It's too bad that we can't determine whether someone is good or bad solely by how liberal or conservative they are, or by how religious or secular they are. It would make life so much easier. But people are much more complex than that. As a result, the only true measure of a person's goodness is overall behavior (something that is often very difficult to know). Vote how you wish and follow a denomination of Judaism that makes sense to you, but never assume that those who vote and observe Judaism differently have bad intentions. Human beings can judge actions, but motives are known to God alone.

Thursday, October 7, 2010

Corruption = Destruction

Unfortunately, corruption is everywhere. It seems like almost every day there is some politician or religious leader facing such charges. But why exactly is this caliber of crime so evil?

The generation of Noah was filled with what the Torah calls (ironically) Chamas, which is generally translated as violence or corruption. Rashi comments that it specifically refers to theft. This was the straw that broke the camel's back for Noah's generation and why the destructive flood ensued. Nevertheless, it's easy to overlook all the different forms of stealing. For example, the prohibition against theft in the Ten Commandments actually refers to kidnapping. Other forms of robbery include stealing someone's money or property or trust or time - the list goes on - until the ramifications of thievery lead to the worst form of stealing: murder (i.e. robbing another person of their life). In other words, theft is always the final vice that undoes a society because it leads to a lack of respect for other human beings - something that neither God nor civilization can tolerate for very long.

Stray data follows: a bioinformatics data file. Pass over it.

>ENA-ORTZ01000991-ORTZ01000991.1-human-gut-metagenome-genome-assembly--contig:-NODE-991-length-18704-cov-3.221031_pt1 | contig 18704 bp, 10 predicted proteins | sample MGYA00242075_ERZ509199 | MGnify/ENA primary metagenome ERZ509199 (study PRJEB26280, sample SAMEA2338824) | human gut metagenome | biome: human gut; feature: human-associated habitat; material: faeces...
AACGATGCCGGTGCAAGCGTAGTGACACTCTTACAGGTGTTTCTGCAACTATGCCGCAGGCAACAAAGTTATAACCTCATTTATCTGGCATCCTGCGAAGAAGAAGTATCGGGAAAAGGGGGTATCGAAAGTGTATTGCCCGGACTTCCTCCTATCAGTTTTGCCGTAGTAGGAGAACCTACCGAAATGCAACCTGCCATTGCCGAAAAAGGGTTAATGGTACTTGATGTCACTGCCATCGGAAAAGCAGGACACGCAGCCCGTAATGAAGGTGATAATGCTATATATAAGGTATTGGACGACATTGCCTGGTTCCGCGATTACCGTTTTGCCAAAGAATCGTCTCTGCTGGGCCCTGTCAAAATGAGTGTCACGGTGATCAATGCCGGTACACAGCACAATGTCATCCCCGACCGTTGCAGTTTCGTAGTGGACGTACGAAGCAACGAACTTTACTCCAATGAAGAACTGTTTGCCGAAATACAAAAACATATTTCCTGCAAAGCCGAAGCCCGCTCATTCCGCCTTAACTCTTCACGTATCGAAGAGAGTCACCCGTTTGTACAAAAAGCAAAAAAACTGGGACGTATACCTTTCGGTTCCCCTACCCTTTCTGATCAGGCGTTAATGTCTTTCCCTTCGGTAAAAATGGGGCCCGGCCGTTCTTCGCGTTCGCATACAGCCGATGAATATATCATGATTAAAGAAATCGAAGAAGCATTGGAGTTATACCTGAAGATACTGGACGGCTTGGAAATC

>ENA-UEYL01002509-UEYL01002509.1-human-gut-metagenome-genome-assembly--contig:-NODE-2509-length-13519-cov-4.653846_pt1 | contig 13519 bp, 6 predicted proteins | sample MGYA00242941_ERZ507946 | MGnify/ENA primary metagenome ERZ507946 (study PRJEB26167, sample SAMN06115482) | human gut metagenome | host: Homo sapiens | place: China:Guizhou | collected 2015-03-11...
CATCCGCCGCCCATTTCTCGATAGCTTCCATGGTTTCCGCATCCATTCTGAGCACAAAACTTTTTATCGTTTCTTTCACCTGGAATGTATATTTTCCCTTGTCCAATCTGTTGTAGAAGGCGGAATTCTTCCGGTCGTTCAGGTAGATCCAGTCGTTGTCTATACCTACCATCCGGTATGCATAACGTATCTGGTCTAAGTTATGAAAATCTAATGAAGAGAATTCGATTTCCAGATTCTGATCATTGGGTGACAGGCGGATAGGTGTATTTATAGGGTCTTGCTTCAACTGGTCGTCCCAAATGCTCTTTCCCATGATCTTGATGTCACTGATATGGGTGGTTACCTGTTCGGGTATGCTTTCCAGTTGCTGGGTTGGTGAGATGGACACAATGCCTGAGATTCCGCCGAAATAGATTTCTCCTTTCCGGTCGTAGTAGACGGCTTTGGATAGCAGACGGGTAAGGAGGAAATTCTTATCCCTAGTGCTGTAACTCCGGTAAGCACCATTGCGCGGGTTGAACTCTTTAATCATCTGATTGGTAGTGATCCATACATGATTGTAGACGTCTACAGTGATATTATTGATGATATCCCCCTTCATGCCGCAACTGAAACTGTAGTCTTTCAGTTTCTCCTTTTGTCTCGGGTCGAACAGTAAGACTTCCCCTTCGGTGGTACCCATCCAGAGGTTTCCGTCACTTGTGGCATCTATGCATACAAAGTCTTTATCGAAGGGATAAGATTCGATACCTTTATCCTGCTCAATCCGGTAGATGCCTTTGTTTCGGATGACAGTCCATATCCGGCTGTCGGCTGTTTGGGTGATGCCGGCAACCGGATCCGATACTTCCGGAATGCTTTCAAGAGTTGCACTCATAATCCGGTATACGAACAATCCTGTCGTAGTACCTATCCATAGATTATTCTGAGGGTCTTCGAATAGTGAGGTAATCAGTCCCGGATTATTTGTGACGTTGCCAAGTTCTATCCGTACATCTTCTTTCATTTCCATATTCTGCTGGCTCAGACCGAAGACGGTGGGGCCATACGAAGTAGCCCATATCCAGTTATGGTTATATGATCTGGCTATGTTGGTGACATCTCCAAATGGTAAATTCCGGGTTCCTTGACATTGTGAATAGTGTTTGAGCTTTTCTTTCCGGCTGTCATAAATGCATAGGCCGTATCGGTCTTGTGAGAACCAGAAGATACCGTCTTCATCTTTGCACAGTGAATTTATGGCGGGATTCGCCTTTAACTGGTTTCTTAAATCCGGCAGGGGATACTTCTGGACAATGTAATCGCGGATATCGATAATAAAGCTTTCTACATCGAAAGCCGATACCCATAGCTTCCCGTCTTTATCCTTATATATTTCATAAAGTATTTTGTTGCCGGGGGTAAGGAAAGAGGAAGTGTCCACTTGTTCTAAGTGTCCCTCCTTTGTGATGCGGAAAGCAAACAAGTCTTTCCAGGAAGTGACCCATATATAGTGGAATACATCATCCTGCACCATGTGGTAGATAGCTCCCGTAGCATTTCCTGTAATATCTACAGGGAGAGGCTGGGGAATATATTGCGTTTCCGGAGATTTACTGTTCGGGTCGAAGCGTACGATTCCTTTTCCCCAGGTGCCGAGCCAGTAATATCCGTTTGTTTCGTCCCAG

When someone steals from another person, they have taken more than just some physical item - they have also deprived that person of dignity. Just recall your emotions if you have ever been robbed; you probably felt violated and humiliated. Beyond the material damage the criminal has inflicted, they have also caused humiliation to another human being, which Judaism regards as an extremely serious offense comparable to murder. Thus, it becomes easier to understand why the root of a society's downfall is always corruption. Once people have no regard for others and that which belongs to others, society ceases to function.

Another case in point is the story of Sodom and Gomorrah. People falsely attribute their sexual practices as the primary cause of their destruction, but what actually put them over the edge was greed. God is willing to put up with a lot of human frailty, but once people show absolutely no concern for those around them, a civilization forfeits its right to exist. While it's true that we see a lot of corruption in the world today, it doesn't automatically mean the world is going to be destroyed. The ultimate test for a society is not the evil that is done within it (there are always going to be bad apples), but rather how society reacts to that evil. If it's not considered a big deal, we're in big trouble. But as long as it's regarded as ethically wrong, we'll be alright.

Typically, the first Talmudic lesson taught to Jewish children is from tractate Nezikin, which deals with damages, because we want them to understand the importance of preserving other people's property and, in effect, dignity. Still, the best lessons come from our earliest leaders. For example, Abraham attained rightful ownership of a burying place for Sarah by paying an enormous sum, and Moses kept a detailed record of everything that was donated for the Tabernacle. Contrary to the anti-Semitic stereotype, being dishonest with money is antithetical to Jewish values. Furthermore, if someone has engaged in theft, they must return the stolen item (or pay its monetary value) in order to achieve full repentance. In a larger sense, by restoring the material item, the thief is also restoring honor to the victim, and ultimately restoring God-based ethics to society.

One last piece of information should put this all into perspective. According to the Sages, the first question asked of a person after they die is, "Were you honest in your business dealings?" The answer to this question reveals more about a person's character than perhaps anything else. If someone is honest in how they make a living, is generous with what God has given them, and does not take that which God has given to someone else, they are operating their lives along the most fundamental ethical principle: treating others how they would like to be treated. Since this value is the foundation of our existence, staying far away from corruption will also keep us far away from destruction.